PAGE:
An Inventory of the Historical Monuments in Essex, Volume 2, Central and South west. Originally published by His Majesty's Stationery Office, London, 1921.
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76. PLESHEY. (E.b.)
(O.S. 6 in. xliii. N.W.)
Pleshey is a small parish and village 6 m. N.N.W. of Chelmsford. The Church is interesting and the castle and the town enclosure are particularly large and noteworthy earthworks.
(1). Foundations, associated with Roman remains, have been observed by the farmer in a field called Stickling or Stitch Field, ½ m. W. of the church on the S. side of the road. A piece of mosaic pavement was found, apparently in the same neighbourhood, in 1749 or 1750, and both then and later, this area has produced Roman burials, coins, etc. Some of the burials may have come from "a vault about three yards square, paved with bricks about 9 in. square, with many earthen pots or bottles with brass stoppers in niches, filled with earth and bones." (MS. notes by Gough, in Salmon's History of Essex, Bodleian Library, MS., Gough, Essex 30; Stukeley, Letters and Diaries, Surtees Soc., II., 165–6; Morant, History of Essex, II. 451.) This structure, the nature of which is not clear from the description, is recorded to have been found about 1780 in the same field. The remains collectively indicate either a farmstead of considerable size, or possibly a small village settlement. (See Sectional Preface, p. xxix.).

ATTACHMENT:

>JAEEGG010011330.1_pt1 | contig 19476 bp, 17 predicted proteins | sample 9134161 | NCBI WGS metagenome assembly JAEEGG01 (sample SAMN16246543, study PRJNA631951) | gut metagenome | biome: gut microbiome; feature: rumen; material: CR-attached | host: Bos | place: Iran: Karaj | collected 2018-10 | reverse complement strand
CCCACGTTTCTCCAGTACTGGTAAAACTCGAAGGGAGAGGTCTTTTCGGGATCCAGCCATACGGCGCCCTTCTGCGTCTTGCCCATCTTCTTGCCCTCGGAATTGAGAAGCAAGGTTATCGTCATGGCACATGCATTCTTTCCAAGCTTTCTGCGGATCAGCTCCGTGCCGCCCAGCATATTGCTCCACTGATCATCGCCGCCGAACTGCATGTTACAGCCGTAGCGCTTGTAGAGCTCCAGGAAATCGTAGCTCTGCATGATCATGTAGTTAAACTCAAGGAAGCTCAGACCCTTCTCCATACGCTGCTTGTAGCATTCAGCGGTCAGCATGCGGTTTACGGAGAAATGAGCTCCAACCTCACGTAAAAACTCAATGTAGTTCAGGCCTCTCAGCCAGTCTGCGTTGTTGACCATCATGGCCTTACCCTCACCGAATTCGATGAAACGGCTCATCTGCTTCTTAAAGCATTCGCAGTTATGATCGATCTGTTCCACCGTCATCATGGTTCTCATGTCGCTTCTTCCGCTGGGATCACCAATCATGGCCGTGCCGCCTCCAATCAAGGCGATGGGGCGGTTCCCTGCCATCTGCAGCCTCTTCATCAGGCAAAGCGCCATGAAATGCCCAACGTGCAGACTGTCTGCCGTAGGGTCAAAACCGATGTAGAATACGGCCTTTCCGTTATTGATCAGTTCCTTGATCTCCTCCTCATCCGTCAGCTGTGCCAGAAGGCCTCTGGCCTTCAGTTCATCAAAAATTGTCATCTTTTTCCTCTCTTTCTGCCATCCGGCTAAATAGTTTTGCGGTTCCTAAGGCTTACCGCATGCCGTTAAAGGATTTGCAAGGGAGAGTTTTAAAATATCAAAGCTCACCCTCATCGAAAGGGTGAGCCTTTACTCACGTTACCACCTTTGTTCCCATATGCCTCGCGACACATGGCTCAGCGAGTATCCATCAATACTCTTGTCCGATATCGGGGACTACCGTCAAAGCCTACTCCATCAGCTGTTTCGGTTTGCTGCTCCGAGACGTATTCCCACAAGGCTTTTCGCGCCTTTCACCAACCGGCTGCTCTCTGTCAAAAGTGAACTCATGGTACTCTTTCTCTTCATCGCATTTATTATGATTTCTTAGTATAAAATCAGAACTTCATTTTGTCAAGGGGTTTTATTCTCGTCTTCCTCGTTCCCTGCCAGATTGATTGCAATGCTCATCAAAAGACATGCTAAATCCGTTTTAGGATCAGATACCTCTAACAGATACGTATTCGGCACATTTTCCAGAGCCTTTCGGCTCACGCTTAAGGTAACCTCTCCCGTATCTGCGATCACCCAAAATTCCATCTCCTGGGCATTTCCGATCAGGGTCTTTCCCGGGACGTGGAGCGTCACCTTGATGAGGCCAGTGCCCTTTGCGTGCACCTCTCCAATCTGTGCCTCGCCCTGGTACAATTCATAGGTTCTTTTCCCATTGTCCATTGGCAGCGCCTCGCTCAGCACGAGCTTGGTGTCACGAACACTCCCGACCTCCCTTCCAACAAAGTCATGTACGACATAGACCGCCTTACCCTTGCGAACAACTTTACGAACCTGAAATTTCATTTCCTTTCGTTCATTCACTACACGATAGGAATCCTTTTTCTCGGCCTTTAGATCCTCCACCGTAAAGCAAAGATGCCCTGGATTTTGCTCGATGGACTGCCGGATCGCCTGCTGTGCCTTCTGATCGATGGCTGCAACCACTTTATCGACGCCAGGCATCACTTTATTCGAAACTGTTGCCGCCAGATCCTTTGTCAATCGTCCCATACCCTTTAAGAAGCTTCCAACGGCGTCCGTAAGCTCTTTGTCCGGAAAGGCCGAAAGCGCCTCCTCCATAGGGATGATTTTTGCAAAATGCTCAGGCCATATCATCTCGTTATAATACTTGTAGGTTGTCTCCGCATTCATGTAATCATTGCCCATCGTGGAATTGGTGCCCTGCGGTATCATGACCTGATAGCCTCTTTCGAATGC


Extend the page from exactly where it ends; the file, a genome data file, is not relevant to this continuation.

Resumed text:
(2). Parish Church of Holy Trinity stands on the S.W. side of the village. The church was almost entirely re-built in the 18th century, and again in 1868; but the N.,S. and W. arches of the Central Tower and probably the foundations of the North and South Transepts are of c. 1400.
The church is of note for its cruciform plan, its connection with the college of nine priests, founded by Thomas of Woodstock, Duke of Gloucester, in 1393, its bells of that date, and the remains of important altar-tombs.
The Central Tower (12 ft. by 20 ft.) has a modern E. arch. The N. arch, of c. 1400, is of two chamfered orders; the outer dies into the wall, the inner is carried down on each side to a semi-octagonal corbel with a moulded capital. The S. arch and corbels are uniform with those on the N. The W. arch is two-centred and of two chamfered orders, the outer continuous, the inner resting on semi-octagonal responds with moulded capitals partly restored; on the W. face is an outer order at a higher level.